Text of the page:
As soon as you start talking about debt there are people who want to make a distinction between “good” and “bad” debt. It’s as if they feel the need to justify the debt they’ve taken on by labeling it “good.” Hey, it’s true that if you take on debt to increase your income or build assets that can be worth the cost, but so many people miss the point.
Let’s take mortgage debt as an example. According to the rules of the game, mortgage debt is good debt. You’re building an asset right? Well, maybe. If your home appreciates to a greater extent than the debt you’ve taken. But you can’t simply compare purchase prices and sale prices. You also have to add in all the carrying costs associated with that mortgage like the interest you’ve paid and the insurance costs if you’ve used CMHC insurance because you didn’t have a 20% down payment. Also a mortgage is good debt as long as it isn’t too much mortgage and doesn’t put you at risk of default or doesn’t squeeze your cash flow so tight you end up buying your groceries on your credit card.
Student debt is good debt as long as you’re able to pay it back on the income you’ll earn when you graduate. As a rule of thumb, that means not taking on more student debt than your first year’s income after school. So if you’re in nursing school and when you get out in your first year you’ll earn $47,000, that’s as much student loan debt as you should take on.
One of the debts that’s positioned as great is the RRSP loan. I’m much more strict about this being good debt than most people. An RRSP loan is good debt only if you can pay off the loan in one year or less, save on taxes AND make your RRSP contribution for the next year. Otherwise, you’ve just gotten on the hamster wheel.
Business loans are good debt as long as the business generates income and stands a chance of making a profit.
Investment debt is good debt if you know what you’re doing, and are prepared for the risks associated with leveraging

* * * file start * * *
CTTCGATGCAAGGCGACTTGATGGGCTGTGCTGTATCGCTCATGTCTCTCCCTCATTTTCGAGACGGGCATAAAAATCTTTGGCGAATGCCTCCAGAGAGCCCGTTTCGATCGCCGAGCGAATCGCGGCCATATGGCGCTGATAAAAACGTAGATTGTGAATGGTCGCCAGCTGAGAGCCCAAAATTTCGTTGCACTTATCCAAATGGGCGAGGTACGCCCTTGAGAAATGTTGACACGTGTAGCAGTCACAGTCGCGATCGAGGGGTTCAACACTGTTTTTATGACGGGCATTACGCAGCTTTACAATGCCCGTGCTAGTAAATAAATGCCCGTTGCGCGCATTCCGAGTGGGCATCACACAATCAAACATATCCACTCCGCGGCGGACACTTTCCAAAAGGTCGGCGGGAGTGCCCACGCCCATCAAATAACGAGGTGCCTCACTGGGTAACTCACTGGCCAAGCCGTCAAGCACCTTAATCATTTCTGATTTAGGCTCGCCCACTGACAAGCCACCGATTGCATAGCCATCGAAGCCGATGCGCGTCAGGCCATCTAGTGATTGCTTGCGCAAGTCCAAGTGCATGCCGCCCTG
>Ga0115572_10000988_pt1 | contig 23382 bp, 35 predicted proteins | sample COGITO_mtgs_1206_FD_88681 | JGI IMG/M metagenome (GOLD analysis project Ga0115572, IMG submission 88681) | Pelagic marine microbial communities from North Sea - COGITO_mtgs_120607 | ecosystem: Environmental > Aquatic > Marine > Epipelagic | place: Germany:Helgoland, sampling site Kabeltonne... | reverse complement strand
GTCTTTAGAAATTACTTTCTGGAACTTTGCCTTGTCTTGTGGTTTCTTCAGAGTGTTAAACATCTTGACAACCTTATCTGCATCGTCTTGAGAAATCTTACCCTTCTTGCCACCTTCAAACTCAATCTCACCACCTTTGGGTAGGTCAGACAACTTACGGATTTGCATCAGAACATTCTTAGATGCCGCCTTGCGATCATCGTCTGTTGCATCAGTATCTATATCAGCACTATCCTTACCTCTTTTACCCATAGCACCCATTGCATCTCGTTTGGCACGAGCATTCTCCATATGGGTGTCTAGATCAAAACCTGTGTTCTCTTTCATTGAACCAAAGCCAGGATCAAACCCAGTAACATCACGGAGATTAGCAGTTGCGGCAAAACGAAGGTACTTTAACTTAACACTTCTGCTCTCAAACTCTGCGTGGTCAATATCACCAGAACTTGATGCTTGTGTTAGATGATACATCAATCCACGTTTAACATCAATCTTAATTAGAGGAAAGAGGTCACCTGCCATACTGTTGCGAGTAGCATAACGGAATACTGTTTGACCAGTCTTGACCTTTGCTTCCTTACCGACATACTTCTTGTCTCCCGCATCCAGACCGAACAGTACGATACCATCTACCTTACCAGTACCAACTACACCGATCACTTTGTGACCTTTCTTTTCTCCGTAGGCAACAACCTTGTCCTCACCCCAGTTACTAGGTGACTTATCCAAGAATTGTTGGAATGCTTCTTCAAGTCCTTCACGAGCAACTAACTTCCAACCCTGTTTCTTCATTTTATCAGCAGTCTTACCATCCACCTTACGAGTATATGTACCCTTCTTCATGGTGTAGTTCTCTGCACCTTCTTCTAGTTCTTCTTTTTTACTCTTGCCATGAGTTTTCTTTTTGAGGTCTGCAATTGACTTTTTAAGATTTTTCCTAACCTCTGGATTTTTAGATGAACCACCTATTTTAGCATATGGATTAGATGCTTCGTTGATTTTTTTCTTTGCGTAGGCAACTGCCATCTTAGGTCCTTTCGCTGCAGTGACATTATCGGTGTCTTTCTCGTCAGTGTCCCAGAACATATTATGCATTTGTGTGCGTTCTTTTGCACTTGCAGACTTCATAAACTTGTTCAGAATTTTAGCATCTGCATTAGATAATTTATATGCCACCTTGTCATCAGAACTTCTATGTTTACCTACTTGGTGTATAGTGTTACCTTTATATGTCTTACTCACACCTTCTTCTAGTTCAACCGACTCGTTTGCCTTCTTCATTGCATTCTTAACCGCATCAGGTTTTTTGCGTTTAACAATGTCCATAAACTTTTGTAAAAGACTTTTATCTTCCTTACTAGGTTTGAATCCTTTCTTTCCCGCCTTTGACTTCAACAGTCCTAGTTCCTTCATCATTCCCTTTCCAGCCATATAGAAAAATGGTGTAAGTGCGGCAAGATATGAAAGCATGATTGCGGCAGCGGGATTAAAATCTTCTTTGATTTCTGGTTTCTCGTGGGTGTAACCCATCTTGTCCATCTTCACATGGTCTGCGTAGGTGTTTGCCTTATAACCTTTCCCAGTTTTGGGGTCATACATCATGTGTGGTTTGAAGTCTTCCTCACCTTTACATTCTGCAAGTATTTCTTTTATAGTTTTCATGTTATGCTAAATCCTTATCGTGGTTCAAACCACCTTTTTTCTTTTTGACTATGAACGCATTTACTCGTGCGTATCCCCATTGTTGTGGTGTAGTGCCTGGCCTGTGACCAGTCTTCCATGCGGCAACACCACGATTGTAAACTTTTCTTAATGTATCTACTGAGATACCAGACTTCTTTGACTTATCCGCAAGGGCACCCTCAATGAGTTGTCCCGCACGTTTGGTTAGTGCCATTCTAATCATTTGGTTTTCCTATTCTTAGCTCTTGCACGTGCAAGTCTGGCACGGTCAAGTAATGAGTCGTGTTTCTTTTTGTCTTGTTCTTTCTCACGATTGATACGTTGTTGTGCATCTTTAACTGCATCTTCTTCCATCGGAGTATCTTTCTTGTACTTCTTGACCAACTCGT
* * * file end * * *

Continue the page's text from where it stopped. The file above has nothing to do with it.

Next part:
A car loan is okay debt if you need the car to earn your income. If you’re an idiot and buy an out-of-your-budget vehicle by taking seven, eight or ten years to pay it off, that loan is terrible debt. You’ve got to get that puppy paid off as quickly as possible (three years or less).
I’ve heard people say that a line of credit used to finance home improvements is good debt. Hey, you should have had a home maintenance fund to take care of your most valuable asset. But using a credit line beats watching your home fall down around your ears. So if work must be done to keep the home healthy and safe, then do it, but make sure you get that line paid off lickety-split or you’ll turn it into horrible debt.
A consolidation loan isn’t technically “good” debt either, but it’s better than the alternative forms of borrowing as long as the interest rate is lower than you’re currently paying on the debts you’re consolidating AND you have the consolidation loan paid off in three years or less. Miss on that last point and you turned an okay idea into a bad idea.
Everything else is crap debt: credit card balances, overdraft, buy-now-pay-laters, the LOC you use for everything from vacations to home improvement for nice-to-have features, leases or loans on cars that take you above the 15% guideline for transportation, and – OMG! The worst: payday advance loans.
If you’re taking on bad debt, give yourself a good slap on the forehead. If your debt falls into the “good debt” category, and you’re being responsible about how you deal with it – keep your costs low, not dragging out the repayment period – then it’s a necessary evil and you shouldn’t beat yourself up over it. Just work hard to get it paid off as quickly as you can.